Lessons in political science – and reality

The late erudite news anchor, Peter Jennings, once said, “Presidents come and go, usually doing less good than you hoped they might, and less harm than you feared they could.”

My first lesson in political science came in the seventh grade at a Friday school assembly. Two candidates earnestly spoke about rights, obligations, reform and giving voice to the unrepresented. The only platform the third candidate ran on was a promise to bring chocolate milk to the student cafeteria. Chocolate milk won in a landslide.


“I’m a dreaming man, I guess that’s my problem.” 

– Neil Young, from Dreaming Man

Since 1955, when I was born, the United States has had 12 presidents, from Dwight Eisenhower to the current officeholder. Three have penetrated my dreams.

My numerous Ronald Reagan dreams were always the same. The Gipper and I were usually at a Hollywood party. I’d be pestering Ron about some issue on which we disagreed, and he would put his arm around my shoulder like an older uncle and say, “You take all this political stuff way too seriously, Joe, let me introduce you to Frank Sinatra.” 

Bill Clinton showed up one time in a dream reminiscent of Animal House‘s famous toga party. And “you know who” commanded the keg and the exuberant “shotgunning.” No one in my unconscious mind has ever enjoyed a frat house party as much as Bill did.

The current officeholder has appeared in one dream, and it was like I had to meet Tony Soprano after missing a few loan payments. Yikes!


 “Some men change their party for the sake of their principles; others their principles for the sake of their party.” 

– Winston Churchill

My all-time favorite politician is four-time Louisiana Gov. Edwin “Eddie” Edwards. While running for his final term in 1991, the field was like the cast of Deadwood, including two Eds, a former head of the Ku Klux Klan, a Clyde, Buddy, Cousin, Sam, Anne, John, Albert, Ronnie, and a Fred. The only characters missing were Foghorn Leghorn (running for the Green Party) and Wile E. Coyote (running for the Libertarians).

So despicable was David Duke, the Klansman, that President George H.W. Bush (R) joined nearly the entire national Republican leadership in rejecting the former Klansman running in their party. 

Bush condemned Duke with a civil eloquence that is sadly missing today, saying: “When someone has a long record, an ugly record, of racism and bigotry, that record simply cannot be erased by the glib rhetoric of a political campaign. So I believe David Duke is an insincere charlatan. I believe he’s attempting to hoodwink the voters of Louisiana. I believe he should be rejected for what he is and what he stands for.”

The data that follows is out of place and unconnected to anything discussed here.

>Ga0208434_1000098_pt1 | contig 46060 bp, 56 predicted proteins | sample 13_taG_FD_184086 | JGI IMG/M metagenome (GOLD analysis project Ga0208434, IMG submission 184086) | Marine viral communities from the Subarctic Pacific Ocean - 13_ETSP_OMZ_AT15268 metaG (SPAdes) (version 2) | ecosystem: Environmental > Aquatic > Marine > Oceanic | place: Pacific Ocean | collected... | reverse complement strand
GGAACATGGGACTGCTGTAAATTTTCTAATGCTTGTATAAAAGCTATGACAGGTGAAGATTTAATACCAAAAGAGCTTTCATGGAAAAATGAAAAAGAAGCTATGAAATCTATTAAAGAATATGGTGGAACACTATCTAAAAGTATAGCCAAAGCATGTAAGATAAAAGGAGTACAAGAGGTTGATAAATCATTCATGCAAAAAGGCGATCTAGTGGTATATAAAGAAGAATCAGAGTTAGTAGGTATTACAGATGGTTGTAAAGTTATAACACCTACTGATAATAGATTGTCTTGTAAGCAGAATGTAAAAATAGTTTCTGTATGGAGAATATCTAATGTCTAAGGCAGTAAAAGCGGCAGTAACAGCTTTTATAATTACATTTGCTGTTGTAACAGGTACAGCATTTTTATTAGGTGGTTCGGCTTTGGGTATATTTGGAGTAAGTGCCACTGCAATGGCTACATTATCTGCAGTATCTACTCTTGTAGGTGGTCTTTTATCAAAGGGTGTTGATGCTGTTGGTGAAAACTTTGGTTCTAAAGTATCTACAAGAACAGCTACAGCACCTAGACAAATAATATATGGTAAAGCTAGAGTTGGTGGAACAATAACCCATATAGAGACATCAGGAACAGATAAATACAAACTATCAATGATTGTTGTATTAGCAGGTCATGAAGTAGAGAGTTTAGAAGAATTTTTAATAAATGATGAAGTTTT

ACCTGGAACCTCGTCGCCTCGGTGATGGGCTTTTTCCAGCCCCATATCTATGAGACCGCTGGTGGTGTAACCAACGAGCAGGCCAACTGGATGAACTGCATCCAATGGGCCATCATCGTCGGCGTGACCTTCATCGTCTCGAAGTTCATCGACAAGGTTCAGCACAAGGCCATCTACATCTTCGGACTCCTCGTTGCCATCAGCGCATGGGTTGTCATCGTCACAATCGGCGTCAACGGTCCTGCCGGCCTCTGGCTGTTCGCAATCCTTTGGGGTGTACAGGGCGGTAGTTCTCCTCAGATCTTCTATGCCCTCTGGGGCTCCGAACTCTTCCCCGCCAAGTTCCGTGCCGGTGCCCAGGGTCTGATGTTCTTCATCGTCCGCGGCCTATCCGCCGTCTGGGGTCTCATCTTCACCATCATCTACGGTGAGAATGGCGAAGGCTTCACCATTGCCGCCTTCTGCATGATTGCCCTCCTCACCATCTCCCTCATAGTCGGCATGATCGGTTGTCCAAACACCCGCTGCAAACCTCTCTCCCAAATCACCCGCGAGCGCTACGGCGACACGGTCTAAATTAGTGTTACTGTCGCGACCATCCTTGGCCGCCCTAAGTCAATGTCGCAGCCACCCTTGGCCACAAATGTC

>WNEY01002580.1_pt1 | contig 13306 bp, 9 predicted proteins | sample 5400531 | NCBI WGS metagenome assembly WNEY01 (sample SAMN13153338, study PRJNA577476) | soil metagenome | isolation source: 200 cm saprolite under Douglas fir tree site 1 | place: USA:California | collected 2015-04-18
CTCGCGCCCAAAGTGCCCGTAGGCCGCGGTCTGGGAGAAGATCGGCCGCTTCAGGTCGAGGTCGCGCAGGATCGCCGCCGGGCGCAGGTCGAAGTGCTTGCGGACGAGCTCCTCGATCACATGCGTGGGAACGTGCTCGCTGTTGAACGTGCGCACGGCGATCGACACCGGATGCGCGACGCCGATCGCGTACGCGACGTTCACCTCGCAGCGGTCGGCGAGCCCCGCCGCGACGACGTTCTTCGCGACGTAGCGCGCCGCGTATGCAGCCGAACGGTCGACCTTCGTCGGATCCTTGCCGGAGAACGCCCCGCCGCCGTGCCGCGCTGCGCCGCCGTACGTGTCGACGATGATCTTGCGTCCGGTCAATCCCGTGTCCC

So confident of victory against Duke was Edwards, he used several colorful descriptions – not fit for this newspaper – to describe his overwhelmingly favorable odds. They are easy to track down online if you’re interested in reading them verbatim. 


“If You Can’t Trust Me, Who Can You Trust?” 

– Former California governor and presidential hopeful, Jerry Brown

I’ve shaken the hands of numerous politicians, including five governors, three U.S. senators, a handful of congresspersons (one I hugged, multiple times), one presidential candidate, one of Jane Fonda’s former husbands, and even the mayor of Paris.

I shook hands with a Congressman, known for his friendliness, during a private interview with him at a fundraiser I covered for a small magazine. It was all giggles and grins until I exhausted my softball questions (What is your favorite breakfast? Do you prefer dogs or cats?) and fired one in high and tight questioning his effectiveness. He didn’t like that, and I’ve never seen ice form the way it did when he glared toward his Chief of Staff to get him away from me. That was an eye-opener!  

Handshakes may not tell you everything, but they tell you something.


“… No one pretends that democracy is perfect or all wise. Indeed it has been said that democracy is the worst form of government except for all those other forms that have been tried from time to time.”

– Churchill


I’ve got friends who don’t vote because they’re waiting for a dream candidate. It doesn’t bother me that people don’t vote unless they declare they wish they could vote for someone instead of the lesser of two evils. Much as I may wish a candidate stood for what I believe, I’ve been alive too long to think it will ever happen so I take what little there is. After all, the lesser of two evils is still less evil. I am realistic about elections. I’ll spend a few hours doing research, talk with others who know more than I do, and then fill in my ballot. If that’s the least little bit I do to fulfill my responsibility in American democracy, so be it. It may not be perfect, but it’s what I can do. 


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